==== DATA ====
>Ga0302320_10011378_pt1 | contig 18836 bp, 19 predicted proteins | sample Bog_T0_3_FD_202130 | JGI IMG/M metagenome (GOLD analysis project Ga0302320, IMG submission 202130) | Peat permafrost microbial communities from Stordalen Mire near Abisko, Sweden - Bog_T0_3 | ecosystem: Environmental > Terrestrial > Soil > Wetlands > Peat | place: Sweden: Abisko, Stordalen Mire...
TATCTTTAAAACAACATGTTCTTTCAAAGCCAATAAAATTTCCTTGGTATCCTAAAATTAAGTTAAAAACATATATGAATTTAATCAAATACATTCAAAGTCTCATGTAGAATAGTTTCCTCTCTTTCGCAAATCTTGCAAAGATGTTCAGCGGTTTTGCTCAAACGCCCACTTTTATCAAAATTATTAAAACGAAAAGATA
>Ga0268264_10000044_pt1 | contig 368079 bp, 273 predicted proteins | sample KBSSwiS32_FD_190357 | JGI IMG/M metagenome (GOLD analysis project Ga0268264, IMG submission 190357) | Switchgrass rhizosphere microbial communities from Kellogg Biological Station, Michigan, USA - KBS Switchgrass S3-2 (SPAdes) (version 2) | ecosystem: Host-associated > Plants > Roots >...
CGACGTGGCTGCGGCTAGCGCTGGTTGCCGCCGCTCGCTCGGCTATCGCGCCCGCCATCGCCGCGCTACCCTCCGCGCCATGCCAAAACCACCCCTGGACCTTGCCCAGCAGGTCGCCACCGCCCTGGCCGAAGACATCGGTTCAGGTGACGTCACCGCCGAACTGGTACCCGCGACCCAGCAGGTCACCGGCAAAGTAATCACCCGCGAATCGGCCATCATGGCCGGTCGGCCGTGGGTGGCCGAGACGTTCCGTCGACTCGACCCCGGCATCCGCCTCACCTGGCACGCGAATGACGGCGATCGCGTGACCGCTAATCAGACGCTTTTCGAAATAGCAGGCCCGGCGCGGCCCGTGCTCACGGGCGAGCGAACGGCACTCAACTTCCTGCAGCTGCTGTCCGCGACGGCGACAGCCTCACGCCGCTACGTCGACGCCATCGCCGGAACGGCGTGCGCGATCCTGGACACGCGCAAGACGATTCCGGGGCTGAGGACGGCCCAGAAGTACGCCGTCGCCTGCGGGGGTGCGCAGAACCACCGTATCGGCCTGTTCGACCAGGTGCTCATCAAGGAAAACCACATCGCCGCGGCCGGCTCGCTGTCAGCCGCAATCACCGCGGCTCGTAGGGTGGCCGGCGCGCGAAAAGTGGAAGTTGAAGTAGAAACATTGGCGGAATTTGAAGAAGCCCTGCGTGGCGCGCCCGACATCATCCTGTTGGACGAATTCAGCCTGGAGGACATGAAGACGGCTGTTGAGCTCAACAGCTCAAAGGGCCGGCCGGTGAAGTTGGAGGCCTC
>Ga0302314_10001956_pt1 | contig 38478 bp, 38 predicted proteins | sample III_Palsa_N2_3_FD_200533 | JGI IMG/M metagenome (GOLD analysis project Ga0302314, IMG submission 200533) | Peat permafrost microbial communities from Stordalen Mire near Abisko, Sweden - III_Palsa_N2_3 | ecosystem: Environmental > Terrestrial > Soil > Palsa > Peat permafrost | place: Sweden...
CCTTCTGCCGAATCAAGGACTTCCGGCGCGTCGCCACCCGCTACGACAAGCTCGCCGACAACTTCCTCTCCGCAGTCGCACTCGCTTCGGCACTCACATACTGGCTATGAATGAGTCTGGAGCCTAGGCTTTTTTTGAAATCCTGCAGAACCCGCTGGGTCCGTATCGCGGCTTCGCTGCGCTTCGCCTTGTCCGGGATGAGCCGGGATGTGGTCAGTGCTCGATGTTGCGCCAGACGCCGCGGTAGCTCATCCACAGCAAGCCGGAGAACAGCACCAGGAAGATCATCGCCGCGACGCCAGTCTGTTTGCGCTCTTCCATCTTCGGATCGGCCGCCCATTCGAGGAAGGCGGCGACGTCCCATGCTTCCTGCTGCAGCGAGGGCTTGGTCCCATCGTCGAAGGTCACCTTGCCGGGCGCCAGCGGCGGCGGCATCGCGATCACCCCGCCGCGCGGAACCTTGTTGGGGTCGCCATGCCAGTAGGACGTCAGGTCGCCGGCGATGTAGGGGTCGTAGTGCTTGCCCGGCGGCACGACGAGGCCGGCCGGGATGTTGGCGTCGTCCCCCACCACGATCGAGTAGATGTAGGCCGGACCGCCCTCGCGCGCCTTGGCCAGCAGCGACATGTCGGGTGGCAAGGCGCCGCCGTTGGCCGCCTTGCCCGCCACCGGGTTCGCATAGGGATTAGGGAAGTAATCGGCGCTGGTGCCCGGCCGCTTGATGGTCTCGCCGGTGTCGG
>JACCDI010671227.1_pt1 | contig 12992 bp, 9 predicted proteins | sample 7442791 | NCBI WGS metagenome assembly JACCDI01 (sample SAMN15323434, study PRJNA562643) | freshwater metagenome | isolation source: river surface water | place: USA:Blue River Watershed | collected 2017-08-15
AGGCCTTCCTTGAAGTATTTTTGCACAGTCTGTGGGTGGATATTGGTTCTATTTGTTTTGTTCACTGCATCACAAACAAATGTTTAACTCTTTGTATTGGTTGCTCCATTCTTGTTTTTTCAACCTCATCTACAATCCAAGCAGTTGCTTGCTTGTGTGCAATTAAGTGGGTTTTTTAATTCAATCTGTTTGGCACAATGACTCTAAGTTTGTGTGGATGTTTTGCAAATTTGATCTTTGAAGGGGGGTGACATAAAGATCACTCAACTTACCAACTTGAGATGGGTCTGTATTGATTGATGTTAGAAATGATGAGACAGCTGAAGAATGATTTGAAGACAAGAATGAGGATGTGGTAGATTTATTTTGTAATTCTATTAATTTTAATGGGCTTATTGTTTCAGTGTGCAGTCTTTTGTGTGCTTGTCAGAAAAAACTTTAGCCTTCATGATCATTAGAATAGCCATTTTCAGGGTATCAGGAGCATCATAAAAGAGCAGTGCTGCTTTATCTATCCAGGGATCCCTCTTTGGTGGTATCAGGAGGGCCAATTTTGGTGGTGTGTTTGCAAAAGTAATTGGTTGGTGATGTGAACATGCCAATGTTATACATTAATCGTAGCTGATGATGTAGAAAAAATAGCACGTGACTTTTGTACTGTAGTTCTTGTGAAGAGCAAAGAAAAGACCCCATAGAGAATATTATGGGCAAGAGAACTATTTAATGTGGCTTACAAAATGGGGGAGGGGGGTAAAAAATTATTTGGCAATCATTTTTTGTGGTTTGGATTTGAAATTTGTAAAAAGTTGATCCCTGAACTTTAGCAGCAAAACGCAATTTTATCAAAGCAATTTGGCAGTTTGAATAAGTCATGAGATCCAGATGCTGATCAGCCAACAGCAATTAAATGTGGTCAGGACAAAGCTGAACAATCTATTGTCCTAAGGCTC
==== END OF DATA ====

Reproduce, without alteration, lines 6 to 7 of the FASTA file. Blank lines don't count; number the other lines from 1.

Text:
CCTTCTGCCGAATCAAGGACTTCCGGCGCGTCGCCACCCGCTACGACAAGCTCGCCGACAACTTCCTCTCCGCAGTCGCACTCGCTTCGGCACTCACATACTGGCTATGAATGAGTCTGGAGCCTAGGCTTTTTTTGAAATCCTGCAGAACCCGCTGGGTCCGTATCGCGGCTTCGCTGCGCTTCGCCTTGTCCGGGATGAGCCGGGATGTGGTCAGTGCTCGATGTTGCGCCAGACGCCGCGGTAGCTCATCCACAGCAAGCCGGAGAACAGCACCAGGAAGATCATCGCCGCGACGCCAGTCTGTTTGCGCTCTTCCATCTTCGGATCGGCCGCCCATTCGAGGAAGGCGGCGACGTCCCATGCTTCCTGCTGCAGCGAGGGCTTGGTCCCATCGTCGAAGGTCACCTTGCCGGGCGCCAGCGGCGGCGGCATCGCGATCACCCCGCCGCGCGGAACCTTGTTGGGGTCGCCATGCCAGTAGGACGTCAGGTCGCCGGCGATGTAGGGGTCGTAGTGCTTGCCCGGCGGCACGACGAGGCCGGCCGGGATGTTGGCGTCGTCCCCCACCACGATCGAGTAGATGTAGGCCGGACCGCCCTCGCGCGCCTTGGCCAGCAGCGACATGTCGGGTGGCAAGGCGCCGCCGTTGGCCGCCTTGCCCGCCACCGGGTTCGCATAGGGATTAGGGAAGTAATCGGCGCTGGTGCCCGGCCGCTTGATGGTCTCGCCGGTGTCGG
>JACCDI010671227.1_pt1 | contig 12992 bp, 9 predicted proteins | sample 7442791 | NCBI WGS metagenome assembly JACCDI01 (sample SAMN15323434, study PRJNA562643) | freshwater metagenome | isolation source: river surface water | place: USA:Blue River Watershed | collected 2017-08-15